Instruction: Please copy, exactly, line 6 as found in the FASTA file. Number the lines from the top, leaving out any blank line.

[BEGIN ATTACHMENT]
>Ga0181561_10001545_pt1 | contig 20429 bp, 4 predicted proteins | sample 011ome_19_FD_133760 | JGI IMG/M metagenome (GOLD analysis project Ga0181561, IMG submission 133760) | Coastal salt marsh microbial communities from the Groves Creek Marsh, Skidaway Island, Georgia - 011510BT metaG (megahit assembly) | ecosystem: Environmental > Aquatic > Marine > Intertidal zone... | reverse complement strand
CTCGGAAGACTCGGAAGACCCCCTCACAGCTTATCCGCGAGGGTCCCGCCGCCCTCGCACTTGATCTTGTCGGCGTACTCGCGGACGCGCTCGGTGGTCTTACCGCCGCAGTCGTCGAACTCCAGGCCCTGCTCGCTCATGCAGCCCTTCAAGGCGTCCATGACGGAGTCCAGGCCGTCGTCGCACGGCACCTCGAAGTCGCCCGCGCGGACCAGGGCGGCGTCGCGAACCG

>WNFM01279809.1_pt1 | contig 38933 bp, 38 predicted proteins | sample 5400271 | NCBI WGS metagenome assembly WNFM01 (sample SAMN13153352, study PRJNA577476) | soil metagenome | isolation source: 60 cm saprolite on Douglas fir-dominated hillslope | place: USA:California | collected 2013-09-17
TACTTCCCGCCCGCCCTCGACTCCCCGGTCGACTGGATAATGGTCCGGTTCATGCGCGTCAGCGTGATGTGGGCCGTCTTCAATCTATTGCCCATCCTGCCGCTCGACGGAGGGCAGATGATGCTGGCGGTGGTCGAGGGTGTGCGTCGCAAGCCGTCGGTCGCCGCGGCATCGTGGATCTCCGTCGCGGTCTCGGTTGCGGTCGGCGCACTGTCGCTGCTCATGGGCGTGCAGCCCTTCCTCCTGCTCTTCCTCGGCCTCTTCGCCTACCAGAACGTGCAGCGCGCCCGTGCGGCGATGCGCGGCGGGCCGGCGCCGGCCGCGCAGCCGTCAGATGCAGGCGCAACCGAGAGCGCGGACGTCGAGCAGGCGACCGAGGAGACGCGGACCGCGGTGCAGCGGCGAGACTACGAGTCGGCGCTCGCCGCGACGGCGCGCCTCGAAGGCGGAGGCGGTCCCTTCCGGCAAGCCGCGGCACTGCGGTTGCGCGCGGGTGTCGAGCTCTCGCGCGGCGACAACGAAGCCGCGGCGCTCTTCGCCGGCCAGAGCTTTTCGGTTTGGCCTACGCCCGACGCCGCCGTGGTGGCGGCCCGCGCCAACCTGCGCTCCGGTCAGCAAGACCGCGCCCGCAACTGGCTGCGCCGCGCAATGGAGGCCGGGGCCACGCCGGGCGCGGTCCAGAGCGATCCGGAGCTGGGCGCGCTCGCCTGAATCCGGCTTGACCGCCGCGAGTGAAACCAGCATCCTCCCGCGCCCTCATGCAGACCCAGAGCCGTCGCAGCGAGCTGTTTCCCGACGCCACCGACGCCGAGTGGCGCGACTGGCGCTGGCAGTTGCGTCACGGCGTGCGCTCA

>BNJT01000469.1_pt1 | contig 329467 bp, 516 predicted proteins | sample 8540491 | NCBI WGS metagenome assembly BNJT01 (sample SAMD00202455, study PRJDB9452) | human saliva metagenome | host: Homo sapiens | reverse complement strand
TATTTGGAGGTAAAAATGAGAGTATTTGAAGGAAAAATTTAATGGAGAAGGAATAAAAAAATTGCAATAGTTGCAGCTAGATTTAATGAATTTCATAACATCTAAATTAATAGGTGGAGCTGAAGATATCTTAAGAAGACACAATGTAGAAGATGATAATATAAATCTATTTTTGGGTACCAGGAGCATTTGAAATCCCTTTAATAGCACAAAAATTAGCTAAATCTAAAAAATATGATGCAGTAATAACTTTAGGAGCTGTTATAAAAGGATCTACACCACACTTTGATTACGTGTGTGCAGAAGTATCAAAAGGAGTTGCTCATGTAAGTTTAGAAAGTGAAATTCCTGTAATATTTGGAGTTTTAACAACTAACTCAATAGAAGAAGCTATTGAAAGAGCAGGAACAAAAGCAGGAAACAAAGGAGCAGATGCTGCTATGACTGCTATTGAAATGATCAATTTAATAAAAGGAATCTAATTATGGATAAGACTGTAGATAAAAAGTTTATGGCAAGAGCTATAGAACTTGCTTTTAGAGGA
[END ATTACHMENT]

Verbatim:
TATTTGGAGGTAAAAATGAGAGTATTTGAAGGAAAAATTTAATGGAGAAGGAATAAAAAAATTGCAATAGTTGCAGCTAGATTTAATGAATTTCATAACATCTAAATTAATAGGTGGAGCTGAAGATATCTTAAGAAGACACAATGTAGAAGATGATAATATAAATCTATTTTTGGGTACCAGGAGCATTTGAAATCCCTTTAATAGCACAAAAATTAGCTAAATCTAAAAAATATGATGCAGTAATAACTTTAGGAGCTGTTATAAAAGGATCTACACCACACTTTGATTACGTGTGTGCAGAAGTATCAAAAGGAGTTGCTCATGTAAGTTTAGAAAGTGAAATTCCTGTAATATTTGGAGTTTTAACAACTAACTCAATAGAAGAAGCTATTGAAAGAGCAGGAACAAAAGCAGGAAACAAAGGAGCAGATGCTGCTATGACTGCTATTGAAATGATCAATTTAATAAAAGGAATCTAATTATGGATAAGACTGTAGATAAAAAGTTTATGGCAAGAGCTATAGAACTTGCTTTTAGAGGA